|Publication number||US5807491 A|
|Application number||US 08/705,119|
|Publication date||Sep 15, 1998|
|Filing date||Aug 29, 1996|
|Priority date||Aug 29, 1996|
|Publication number||08705119, 705119, US 5807491 A, US 5807491A, US-A-5807491, US5807491 A, US5807491A|
|Inventors||Guy E. Materi|
|Original Assignee||Advanced Oxidation Systems, Inc.|
|Export Citation||BiBTeX, EndNote, RefMan|
|Patent Citations (14), Non-Patent Citations (14), Referenced by (8), Classifications (18), Legal Events (5)|
|External Links: USPTO, USPTO Assignment, Espacenet|
The present invention relates generally to a process and apparatus for treating an organically contaminated liquid or gas, and more particularly to a method of and apparatus for treating an organically contaminated liquid or gas using an electron beam. More particularly, the present invention relates to a method of and apparatus for treating organically contaminated water using an electron beam.
It will be appreciated by those skilled in the art that treating a medium, whether it be a gas or a liquid, that is contaminated with organic chemicals can be a difficult and expensive task. A particular example of such a task is the removal of organic contaminants from waste water.
The tremendous amount of waste water generated by industry and the adverse effects on the environment caused by its insufficient treatment and improper disposal have resulted in the development of government regulations controlling the treatment and subsequent discharge of waste water into the environment. In the United States, the regulations governing emissions from waste water and the treatment and disposal of waste water are codified in the Clean Air Act (CAA) Amendments; the Clean Water Act (CWA); the Research Conservation and Recovery Act (RCRA); and the Comprehensive Environmental Response, Compensation, and Liability Act (CERCLA). Strict enforcement of these regulations coupled with the ineffectiveness of current treatment methods and the inherent liability associated with waste disposal has caused industry to look for and develop new processes to treat waste water.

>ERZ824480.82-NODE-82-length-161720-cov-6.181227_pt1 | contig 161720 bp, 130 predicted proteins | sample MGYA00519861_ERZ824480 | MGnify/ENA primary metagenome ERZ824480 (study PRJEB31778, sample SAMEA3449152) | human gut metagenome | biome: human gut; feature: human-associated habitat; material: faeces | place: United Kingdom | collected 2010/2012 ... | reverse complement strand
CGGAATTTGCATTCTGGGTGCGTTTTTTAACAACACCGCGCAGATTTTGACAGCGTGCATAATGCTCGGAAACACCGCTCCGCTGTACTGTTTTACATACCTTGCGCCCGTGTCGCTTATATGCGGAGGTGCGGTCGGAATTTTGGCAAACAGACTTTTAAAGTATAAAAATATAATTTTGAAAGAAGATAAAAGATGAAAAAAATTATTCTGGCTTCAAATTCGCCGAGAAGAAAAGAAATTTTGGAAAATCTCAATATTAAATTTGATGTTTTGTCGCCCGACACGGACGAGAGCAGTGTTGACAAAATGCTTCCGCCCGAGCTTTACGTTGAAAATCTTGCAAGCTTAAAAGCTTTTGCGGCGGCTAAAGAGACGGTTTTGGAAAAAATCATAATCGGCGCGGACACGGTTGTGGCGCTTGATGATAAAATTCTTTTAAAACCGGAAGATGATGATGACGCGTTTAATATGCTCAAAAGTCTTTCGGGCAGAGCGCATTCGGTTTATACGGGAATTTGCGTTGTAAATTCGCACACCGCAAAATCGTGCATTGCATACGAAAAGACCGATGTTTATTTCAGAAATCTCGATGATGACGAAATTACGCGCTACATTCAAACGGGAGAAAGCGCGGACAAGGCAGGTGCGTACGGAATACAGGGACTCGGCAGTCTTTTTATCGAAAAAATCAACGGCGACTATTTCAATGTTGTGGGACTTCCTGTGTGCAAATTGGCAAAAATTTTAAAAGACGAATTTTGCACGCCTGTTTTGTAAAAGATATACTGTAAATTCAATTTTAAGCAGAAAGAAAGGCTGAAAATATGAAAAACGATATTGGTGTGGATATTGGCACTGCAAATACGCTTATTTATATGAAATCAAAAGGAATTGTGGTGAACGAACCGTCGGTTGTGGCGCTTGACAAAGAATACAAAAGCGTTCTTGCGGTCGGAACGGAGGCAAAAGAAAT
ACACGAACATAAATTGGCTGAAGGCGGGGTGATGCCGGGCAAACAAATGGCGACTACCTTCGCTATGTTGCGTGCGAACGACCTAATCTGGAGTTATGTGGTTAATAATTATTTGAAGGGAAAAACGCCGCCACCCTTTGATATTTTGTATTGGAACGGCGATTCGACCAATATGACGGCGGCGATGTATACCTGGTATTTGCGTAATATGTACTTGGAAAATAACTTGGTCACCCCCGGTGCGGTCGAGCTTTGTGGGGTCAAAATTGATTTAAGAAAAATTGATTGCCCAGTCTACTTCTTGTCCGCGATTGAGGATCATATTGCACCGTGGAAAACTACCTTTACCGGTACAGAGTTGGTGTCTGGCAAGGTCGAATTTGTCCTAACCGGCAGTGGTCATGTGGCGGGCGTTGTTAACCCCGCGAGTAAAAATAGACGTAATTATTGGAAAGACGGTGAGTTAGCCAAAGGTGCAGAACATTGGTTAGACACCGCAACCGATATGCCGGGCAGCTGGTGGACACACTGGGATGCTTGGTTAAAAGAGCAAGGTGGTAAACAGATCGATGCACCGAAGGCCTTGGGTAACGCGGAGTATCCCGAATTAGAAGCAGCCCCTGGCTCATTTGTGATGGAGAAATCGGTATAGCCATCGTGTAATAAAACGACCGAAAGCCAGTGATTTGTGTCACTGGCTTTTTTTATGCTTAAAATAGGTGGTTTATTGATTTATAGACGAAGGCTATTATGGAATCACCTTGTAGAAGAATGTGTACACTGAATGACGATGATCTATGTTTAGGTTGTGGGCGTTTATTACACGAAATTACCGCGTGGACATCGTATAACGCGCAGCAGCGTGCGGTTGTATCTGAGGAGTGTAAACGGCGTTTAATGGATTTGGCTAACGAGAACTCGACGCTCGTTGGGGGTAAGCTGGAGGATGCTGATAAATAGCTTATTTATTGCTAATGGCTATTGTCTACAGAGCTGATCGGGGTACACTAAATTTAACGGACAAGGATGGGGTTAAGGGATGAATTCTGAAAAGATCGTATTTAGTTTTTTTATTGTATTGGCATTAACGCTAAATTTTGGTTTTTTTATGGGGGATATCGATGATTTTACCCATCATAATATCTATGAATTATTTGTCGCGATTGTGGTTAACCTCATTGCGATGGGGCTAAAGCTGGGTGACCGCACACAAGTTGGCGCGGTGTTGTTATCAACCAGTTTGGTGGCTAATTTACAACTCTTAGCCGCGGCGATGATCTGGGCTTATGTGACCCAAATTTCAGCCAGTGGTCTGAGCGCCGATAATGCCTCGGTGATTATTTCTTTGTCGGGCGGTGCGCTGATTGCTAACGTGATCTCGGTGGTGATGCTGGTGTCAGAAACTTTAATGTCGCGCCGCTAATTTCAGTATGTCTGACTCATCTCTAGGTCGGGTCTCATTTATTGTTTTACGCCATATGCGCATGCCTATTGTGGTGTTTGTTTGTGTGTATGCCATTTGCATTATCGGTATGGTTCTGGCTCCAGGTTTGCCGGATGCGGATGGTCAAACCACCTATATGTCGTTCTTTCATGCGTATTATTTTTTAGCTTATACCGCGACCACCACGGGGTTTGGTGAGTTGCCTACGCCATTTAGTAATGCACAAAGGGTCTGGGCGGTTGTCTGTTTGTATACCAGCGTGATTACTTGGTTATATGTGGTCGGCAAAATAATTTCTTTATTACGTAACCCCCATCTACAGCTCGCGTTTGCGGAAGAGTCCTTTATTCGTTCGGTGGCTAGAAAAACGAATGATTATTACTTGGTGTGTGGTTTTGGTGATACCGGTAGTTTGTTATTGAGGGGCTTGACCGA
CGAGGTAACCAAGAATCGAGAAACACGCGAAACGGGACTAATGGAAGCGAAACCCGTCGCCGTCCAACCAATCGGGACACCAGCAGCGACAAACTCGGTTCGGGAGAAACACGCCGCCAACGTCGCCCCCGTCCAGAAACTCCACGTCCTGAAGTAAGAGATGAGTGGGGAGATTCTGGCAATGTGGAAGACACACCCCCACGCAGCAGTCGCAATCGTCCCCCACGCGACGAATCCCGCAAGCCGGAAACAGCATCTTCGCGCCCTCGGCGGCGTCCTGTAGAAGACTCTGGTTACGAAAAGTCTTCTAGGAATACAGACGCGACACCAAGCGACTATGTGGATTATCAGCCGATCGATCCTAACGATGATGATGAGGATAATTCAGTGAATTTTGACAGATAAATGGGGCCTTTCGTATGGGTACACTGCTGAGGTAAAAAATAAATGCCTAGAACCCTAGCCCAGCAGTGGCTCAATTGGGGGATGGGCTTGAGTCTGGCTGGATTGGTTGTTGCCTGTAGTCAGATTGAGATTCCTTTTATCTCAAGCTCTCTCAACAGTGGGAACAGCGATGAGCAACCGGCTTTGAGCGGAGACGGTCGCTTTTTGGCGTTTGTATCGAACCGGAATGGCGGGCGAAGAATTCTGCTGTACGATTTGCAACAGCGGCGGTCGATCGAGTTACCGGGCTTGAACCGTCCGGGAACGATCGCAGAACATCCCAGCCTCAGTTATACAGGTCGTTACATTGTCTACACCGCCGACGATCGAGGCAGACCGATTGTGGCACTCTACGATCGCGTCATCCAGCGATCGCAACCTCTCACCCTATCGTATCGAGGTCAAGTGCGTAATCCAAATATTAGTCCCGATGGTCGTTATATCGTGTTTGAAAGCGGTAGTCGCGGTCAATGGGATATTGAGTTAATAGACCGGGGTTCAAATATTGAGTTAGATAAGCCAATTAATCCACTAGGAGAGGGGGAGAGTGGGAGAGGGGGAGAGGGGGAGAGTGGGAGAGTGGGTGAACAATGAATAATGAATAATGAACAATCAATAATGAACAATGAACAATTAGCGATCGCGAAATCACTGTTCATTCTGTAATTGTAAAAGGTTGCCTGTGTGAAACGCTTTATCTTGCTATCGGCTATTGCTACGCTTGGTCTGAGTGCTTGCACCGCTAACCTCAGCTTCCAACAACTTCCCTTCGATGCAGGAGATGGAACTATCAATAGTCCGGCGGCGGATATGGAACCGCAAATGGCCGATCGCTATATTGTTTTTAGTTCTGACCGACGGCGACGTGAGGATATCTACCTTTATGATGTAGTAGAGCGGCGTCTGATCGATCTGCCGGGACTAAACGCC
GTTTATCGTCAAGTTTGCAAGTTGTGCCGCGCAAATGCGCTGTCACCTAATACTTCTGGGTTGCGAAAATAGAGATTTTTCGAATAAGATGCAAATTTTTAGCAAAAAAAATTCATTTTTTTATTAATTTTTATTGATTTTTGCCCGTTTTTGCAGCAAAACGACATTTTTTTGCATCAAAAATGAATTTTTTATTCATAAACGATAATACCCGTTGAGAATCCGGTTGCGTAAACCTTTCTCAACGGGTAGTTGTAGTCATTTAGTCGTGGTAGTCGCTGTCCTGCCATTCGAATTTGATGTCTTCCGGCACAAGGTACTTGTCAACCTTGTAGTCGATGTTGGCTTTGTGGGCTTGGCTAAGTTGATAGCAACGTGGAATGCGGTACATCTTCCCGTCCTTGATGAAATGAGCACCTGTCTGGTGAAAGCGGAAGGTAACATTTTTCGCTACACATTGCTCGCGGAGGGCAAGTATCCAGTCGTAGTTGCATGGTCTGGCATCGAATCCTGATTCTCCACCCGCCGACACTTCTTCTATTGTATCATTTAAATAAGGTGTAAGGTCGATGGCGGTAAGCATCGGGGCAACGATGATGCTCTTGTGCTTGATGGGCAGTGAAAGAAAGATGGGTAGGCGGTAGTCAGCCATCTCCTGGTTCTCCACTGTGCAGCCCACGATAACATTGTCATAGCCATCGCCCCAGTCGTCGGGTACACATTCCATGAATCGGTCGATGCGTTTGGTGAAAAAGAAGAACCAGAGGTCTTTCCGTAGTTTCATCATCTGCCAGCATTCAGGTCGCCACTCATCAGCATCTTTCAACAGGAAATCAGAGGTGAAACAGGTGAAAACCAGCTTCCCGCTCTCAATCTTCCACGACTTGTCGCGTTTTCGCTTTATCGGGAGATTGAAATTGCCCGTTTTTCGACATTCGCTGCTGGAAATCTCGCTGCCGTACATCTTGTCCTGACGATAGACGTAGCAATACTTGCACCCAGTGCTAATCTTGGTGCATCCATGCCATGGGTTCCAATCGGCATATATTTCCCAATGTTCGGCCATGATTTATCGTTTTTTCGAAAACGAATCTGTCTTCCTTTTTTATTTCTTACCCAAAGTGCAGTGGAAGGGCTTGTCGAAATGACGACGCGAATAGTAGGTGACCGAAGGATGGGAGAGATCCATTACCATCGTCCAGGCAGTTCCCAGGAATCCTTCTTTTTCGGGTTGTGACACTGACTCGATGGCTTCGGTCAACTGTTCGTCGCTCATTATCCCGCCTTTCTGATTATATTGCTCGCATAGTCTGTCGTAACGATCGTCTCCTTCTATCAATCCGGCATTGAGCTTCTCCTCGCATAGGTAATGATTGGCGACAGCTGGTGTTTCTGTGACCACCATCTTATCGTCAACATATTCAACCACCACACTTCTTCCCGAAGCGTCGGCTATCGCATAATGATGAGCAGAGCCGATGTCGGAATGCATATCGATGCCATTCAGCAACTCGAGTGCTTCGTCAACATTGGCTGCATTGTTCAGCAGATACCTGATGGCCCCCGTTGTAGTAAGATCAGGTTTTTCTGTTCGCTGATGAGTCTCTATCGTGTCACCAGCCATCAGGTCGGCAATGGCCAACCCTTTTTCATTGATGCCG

Although the literature cites numerous methods for the treatment of organic contaminants in water, most of these methods simply concentrate the pollutants, leaving a waste stream which requires additional treatment. The only processes which yield the environmentally acceptable by-products not requiring further treatment are the oxidation technologies. The oxidation technologies can be broken down into four basic categories: (1) biological; (2) thermal; (3) chemical; and (4) radiant energy systems.
Biological treatment methods are cost effective and tend to work well on low level organics. These methods, are, however, slow and show a susceptibility to poisoning. In the presence of high organic and inorganic contamination, they are generally rendered ineffective and consequently not used.